Lawyers as Negotiators: Which Personality Traits Are the Most Effective?
Negotiation isn’t just for deal lawyers. In fact, nearly every lawyer in the United States is immersed in negotiations of one type or another every single day. Counsel for plaintiffs engage in negotiations with their clients about the best way to tell the story of a complaint; counsel for defendants typically start negotiating just as soon as they receive a complaint, as they interface with opposing counsel about when an answer or other response will actually be due. And eDiscovery counsel perform a myriad of negotiations each day, as compromises are made and deals are struck at nearly every stage of the eDiscovery lifecycle.
Not surprisingly, it turns out that certain personality traits can be more helpful than others when it comes to successful negotiation. And it might not be those traits that immediately come to mind.
In his recent digital article for the Harvard Business Review entitled “The Personality Traits of Good Negotiators,” Tomas Chamorro-Premuzic reports that “personality research provides valuable lessons in predicting an individual’s ability to negotiate effectively.” Traits that improve negotiation abilities include:
1. Emotional Intelligence (often referred to as “EQ” or the ability to identify and manage your own and others’ emotions). People with “higher EQ are more likely to induce positive mood states in their negotiation counterparts and leave them more satisfied with the outcome of [a given] negotiation.” In addition – and perhaps more importantly – EQ is linked “to higher levels of self-control and likability,” combined with the fact that people with higher EQ “tend to be more self-aware,” thereby being able to understand how other people see and perceive them, all of which are critical factors for successful negotiation.
2. Cognitive ability (or “IQ”). While it is not surprising that a higher IQ tends to correlate with better negotiation performance, what is surprising is this: “People with higher IQs tend to approach negotiations in a more cooperative or collaborative way, treating their negotiation counterpart as a partner and embracing win-win strategies that tend to leave both sides satisfied.”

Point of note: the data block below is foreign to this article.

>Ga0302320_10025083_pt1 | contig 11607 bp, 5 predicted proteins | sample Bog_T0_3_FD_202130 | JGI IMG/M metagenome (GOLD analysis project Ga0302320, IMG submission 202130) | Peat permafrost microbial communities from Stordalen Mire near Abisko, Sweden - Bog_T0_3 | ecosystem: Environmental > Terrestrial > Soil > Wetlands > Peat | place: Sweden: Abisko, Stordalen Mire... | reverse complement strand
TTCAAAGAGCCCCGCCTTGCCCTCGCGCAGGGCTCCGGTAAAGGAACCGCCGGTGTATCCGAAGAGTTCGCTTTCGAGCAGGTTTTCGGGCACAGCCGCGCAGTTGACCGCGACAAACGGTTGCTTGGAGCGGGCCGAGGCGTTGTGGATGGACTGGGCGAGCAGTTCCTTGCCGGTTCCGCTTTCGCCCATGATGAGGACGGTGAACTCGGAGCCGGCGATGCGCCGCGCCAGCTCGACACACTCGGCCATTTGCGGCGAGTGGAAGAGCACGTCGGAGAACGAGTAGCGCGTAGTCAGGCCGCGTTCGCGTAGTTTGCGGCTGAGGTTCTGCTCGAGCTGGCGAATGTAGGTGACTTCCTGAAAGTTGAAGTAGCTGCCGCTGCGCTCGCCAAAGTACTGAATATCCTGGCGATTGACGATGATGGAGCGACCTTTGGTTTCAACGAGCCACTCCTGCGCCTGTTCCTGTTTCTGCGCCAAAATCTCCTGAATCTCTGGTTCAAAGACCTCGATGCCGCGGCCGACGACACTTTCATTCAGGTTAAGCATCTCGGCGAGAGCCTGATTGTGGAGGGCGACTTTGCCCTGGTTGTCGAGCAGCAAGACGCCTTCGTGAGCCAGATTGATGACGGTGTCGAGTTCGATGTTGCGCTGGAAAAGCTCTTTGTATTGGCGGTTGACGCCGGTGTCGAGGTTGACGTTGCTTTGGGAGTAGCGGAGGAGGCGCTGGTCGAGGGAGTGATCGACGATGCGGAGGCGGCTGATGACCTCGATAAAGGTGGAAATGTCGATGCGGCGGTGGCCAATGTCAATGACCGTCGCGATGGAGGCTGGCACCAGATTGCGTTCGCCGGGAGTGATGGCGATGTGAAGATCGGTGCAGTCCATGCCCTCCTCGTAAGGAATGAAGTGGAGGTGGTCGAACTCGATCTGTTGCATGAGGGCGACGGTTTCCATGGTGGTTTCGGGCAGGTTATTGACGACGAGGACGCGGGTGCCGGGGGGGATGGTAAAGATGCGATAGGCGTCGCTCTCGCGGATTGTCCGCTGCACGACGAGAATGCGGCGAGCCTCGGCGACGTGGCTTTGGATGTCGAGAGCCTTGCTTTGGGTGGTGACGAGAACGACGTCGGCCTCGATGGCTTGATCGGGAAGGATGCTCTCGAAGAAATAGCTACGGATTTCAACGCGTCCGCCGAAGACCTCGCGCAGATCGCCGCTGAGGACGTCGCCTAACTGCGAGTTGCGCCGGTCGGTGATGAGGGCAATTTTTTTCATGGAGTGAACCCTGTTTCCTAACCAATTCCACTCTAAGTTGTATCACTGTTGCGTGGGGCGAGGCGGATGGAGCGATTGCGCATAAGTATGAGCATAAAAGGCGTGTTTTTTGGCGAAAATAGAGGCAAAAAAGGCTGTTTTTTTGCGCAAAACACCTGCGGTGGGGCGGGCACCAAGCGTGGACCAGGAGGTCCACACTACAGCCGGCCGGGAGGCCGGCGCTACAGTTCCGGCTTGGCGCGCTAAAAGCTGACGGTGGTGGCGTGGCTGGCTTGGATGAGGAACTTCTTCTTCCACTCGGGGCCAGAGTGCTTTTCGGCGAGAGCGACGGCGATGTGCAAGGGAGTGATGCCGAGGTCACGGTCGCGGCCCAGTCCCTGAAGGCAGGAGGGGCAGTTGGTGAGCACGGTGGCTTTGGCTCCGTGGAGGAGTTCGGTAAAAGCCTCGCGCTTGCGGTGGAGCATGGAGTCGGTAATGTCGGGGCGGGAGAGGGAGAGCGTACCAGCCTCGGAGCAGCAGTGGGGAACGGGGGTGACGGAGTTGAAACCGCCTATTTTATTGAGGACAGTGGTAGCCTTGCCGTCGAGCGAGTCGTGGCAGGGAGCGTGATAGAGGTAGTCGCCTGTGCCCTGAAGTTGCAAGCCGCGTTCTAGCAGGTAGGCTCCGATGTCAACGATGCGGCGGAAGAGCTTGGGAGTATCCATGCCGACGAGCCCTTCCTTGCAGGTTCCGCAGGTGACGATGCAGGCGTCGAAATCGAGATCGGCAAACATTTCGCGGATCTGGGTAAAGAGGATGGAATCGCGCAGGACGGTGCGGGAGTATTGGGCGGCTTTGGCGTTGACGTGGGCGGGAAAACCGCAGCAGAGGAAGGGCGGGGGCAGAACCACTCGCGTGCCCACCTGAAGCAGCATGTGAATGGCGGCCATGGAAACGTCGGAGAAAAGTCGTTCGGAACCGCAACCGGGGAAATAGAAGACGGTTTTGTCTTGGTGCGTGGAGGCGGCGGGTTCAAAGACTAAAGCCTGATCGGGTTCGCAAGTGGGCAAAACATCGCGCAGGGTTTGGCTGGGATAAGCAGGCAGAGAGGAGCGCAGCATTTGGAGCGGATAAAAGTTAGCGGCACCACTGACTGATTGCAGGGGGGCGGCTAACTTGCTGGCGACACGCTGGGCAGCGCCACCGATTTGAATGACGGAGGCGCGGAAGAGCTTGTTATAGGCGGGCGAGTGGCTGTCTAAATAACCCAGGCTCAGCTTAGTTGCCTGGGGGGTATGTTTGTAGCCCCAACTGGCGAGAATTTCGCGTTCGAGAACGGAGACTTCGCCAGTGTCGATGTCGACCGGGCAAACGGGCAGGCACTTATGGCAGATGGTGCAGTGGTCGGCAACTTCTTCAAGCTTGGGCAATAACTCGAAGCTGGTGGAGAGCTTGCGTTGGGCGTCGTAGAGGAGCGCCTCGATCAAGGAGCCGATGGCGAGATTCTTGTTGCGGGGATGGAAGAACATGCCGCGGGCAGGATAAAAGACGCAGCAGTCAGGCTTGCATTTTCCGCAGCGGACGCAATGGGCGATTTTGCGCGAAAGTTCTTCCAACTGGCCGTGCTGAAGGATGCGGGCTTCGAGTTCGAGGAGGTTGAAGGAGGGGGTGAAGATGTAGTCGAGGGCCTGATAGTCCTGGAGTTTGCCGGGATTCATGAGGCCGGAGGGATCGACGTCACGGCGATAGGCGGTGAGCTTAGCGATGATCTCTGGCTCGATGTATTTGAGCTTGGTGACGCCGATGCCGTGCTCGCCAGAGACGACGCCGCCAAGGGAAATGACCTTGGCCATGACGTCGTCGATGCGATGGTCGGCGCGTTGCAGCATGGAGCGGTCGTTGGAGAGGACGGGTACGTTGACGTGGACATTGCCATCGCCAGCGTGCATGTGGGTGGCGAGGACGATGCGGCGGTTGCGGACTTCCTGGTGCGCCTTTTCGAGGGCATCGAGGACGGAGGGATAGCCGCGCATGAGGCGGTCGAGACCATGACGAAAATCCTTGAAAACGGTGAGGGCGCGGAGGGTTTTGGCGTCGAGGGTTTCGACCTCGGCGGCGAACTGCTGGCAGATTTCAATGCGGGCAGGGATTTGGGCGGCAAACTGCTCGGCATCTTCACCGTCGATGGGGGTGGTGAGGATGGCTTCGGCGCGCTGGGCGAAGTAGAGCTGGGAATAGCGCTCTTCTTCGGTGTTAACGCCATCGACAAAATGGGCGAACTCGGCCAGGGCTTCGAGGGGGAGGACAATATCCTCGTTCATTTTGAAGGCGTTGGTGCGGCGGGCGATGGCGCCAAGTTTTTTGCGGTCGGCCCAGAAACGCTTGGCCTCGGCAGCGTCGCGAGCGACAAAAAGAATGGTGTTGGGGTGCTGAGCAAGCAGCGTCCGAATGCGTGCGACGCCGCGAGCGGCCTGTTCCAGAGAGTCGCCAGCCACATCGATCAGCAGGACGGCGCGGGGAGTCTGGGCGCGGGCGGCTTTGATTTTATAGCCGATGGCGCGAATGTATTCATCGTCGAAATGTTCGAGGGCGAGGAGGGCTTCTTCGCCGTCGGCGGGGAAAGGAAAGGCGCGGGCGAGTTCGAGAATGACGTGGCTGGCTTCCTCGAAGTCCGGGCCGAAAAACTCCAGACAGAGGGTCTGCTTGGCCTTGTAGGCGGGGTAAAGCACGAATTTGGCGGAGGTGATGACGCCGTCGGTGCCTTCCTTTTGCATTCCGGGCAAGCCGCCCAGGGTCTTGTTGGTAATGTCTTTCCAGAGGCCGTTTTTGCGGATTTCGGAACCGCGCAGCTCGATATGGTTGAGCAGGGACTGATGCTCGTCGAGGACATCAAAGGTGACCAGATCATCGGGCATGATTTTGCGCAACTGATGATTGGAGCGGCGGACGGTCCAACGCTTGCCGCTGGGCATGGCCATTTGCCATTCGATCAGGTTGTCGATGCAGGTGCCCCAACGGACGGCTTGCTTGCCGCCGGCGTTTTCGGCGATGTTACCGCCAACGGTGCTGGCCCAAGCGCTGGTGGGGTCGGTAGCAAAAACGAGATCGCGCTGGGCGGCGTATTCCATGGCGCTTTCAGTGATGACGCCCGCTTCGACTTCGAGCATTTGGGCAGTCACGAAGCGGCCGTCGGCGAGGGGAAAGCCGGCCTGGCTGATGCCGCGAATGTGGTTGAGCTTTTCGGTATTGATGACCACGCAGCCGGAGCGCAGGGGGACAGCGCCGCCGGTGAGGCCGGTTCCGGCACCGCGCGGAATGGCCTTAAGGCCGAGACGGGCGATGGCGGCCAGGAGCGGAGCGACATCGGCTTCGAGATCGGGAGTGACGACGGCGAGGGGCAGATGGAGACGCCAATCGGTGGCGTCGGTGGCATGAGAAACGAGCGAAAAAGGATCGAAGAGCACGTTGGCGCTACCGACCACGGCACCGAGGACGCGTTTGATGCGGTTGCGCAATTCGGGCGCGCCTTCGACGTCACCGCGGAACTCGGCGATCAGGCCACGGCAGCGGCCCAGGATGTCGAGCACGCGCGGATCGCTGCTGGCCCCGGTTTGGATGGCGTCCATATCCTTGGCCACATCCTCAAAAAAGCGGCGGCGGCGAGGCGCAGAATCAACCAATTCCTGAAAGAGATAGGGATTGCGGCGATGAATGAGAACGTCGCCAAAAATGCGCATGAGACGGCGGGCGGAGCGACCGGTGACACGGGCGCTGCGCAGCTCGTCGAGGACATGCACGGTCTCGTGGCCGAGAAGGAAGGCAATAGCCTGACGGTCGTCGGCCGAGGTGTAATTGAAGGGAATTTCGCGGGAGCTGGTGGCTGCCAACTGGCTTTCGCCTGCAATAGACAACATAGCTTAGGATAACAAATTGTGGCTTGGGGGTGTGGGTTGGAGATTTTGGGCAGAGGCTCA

3. Self-monitoring (or “the tendency to examine one’s behaviors and the impressions we make on others”). People who are “[s]elf-centered, narcissistic individuals” who “disregard other people’s views of them” will tend to “miss out on important social clues, negative feedback, and the ability to connect with others” – all of which tend to handicap negotiation success.
Our friends at The Sedona Conference® have, for some time, recognized the central role good negotiation skills play in a cooperative approach to eDiscovery. Each February, the Sedona Conference® Institute’s eDiscovery Negotiation Training Program (or “eDNT”) brings a two-day learning-by-doing style workshop to a selected city around the country. Under the active guidance of leading judges, practitioners, and academics, participants are split evenly into mock plaintiff and defense counsel teams. Each team is provided with a confidential and realistic case file containing a rich array of eDiscovery issues and problems to be identified, negotiated, and solved as the teams interact with one another.
The eDNT is one of the highest rated programs presented by The Sedona Conference®, whose mandate is to “move the law forward in a reasoned and just way.” Level 2 Legal is proud to be counted as a corporate sponsor of both the eDNT and the larger work of Sedona Working Group 1 concerning electronic document retention and production.
Contact Chris to learn more about Level 2 Legal Solutions and our continuing support of both The Sedona Conference® and the eDiscovery Negotiation Training Program.